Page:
Mixed | 7:30pm, Thursday 26 July | Institute of Modern Art
Presented as a partnership between Queensland Film Festival and the Institute of Modern Art, this free screening, Love Means Taking Action Part One, is the first in a series presenting works that engage with caring, parenting and domestic labour. These films demand justice, to and from the world. These works show caring, make it visible, but also incorporate caring into the production process itself, with the films tracing ways of representing the thought, ethical deliberation and engagement of the practice of caring.
Weight | Kate Davis 2012 | 12 minutes
‘Taking a 1961 BBC documentary about artist Barbara Hepworth as its starting point, Weight explores how televised depictions of creativity have constructed our understanding of artistic production and other forms of labour. Weight re-imagines the value systems that this documentary is predicated upon and proposes an alternative vision.’ – Kate Davis
Courtesy of LUX
Strangely Ordinary This Devotion | Dani Leventhal Restack & Sheila Restack 2017 | 29 minutes
Strangely Ordinary This Devotion is a visceral exploration of feral domesticity, queer desire, and fantasy in a world under the threat of climate change. Utilizing and exploding archetypes, the film offers a radical approach to collaboration and the conception of family. Dani and Sheilah collect and arrange images and moments that are at once peculiar and banal, precious and disturbing, creating resonance and contrast through experimental modes of storytelling.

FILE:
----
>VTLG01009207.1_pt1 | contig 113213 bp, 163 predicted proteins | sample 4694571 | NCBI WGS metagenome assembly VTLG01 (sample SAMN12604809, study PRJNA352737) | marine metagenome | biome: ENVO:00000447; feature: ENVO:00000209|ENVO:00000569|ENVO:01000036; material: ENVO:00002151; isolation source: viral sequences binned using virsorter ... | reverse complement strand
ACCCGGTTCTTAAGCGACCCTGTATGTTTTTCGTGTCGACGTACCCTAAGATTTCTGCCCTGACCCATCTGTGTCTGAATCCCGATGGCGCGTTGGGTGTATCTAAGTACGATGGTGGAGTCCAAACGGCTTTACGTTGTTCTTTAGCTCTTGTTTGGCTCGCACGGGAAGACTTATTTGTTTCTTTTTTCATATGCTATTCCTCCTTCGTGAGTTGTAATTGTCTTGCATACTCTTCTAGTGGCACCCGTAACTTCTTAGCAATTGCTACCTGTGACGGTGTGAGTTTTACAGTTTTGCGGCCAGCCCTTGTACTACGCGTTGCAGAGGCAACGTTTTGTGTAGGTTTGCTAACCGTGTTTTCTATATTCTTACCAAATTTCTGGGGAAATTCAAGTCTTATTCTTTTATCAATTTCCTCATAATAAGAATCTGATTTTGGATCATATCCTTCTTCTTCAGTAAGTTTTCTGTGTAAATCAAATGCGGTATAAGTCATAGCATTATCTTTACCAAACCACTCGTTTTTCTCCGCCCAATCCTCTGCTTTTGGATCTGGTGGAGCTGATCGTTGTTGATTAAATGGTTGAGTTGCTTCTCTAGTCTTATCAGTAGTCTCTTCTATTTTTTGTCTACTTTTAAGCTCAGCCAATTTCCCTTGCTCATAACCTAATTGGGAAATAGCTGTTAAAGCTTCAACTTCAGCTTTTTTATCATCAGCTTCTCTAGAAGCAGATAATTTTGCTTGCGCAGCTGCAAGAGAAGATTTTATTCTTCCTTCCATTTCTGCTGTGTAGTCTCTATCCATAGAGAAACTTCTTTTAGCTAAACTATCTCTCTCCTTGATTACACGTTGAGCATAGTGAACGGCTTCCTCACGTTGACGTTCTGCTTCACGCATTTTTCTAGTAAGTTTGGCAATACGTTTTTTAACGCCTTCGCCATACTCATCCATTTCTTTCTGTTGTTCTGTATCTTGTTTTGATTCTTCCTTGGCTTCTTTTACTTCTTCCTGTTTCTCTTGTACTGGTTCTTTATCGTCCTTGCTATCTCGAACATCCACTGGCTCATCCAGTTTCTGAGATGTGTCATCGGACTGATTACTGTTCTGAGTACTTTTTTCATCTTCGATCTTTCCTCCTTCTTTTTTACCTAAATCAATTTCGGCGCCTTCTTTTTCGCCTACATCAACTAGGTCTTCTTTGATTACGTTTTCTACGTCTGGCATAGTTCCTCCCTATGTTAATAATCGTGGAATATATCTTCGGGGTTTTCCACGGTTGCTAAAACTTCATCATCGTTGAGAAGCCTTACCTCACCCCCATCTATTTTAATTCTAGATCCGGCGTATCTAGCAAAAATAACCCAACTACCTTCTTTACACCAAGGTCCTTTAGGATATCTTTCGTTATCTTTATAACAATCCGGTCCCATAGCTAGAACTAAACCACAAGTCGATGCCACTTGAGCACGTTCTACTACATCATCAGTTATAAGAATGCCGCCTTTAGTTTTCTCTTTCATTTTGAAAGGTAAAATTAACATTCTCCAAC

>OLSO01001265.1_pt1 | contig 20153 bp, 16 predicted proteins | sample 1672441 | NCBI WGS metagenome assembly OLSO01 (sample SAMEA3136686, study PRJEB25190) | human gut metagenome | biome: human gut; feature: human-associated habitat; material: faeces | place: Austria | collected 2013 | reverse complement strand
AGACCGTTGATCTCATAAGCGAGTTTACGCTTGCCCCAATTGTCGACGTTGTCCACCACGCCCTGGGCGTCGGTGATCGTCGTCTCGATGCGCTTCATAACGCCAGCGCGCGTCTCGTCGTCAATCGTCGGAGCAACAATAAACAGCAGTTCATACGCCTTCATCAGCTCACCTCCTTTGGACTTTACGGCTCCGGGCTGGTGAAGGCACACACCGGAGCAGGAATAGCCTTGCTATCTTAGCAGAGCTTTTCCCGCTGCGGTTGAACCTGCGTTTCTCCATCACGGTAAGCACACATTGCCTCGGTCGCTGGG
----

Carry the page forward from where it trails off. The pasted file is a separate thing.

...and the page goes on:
Courtesy of VDB
Housework | Margaret Salmon 2014 | 6 minutes
Salmon captures the uncanny, beautiful and at times hysterical moments in an alternative domestic cosmos. Highlighting the current state of female domestic roles as well as the status of women in larger society, Housework portrays daily household chores being completed by themselves as a supernatural phenomenon.
Courtesy of LUX
Vivian’s Garden| Rosalind Nashashibi 2017 | 30 minutes
Vivian Suter and her mother Elisabeth Wild are two Swiss / Austrian artists in living in Panajachel, Guatemala, where they have developed a matriarchal compound in an environment that offers both refuge and terror. Elisabeth is in her nineties and Vivian in her sixties and they are as close as maiden sisters. This film takes a close and dreamy look at their artistic, emotional and economic lives amongst their extended household, offering a tender look at an instance of post-colonial complexity.
Courtesy of LUX
Precious | Valérie Massadian 2012 | 4 minutes
Stephen Dwoskin was making his last film.
He knew this time it was the last one, as he was dying.
He asked a few friends to give him something, an image, a sound, a shot, that he would use or not in the editing of his film.
We saw it as a farewell present.
His film, of incredible beauty, is called “AGE IS…”
This was my present to him.
Courtesy of Gaïjin and Valérie Massadian
This is a free screening taking place at the IMA at 7:30pm on the 26th of July.
Unrated 18 +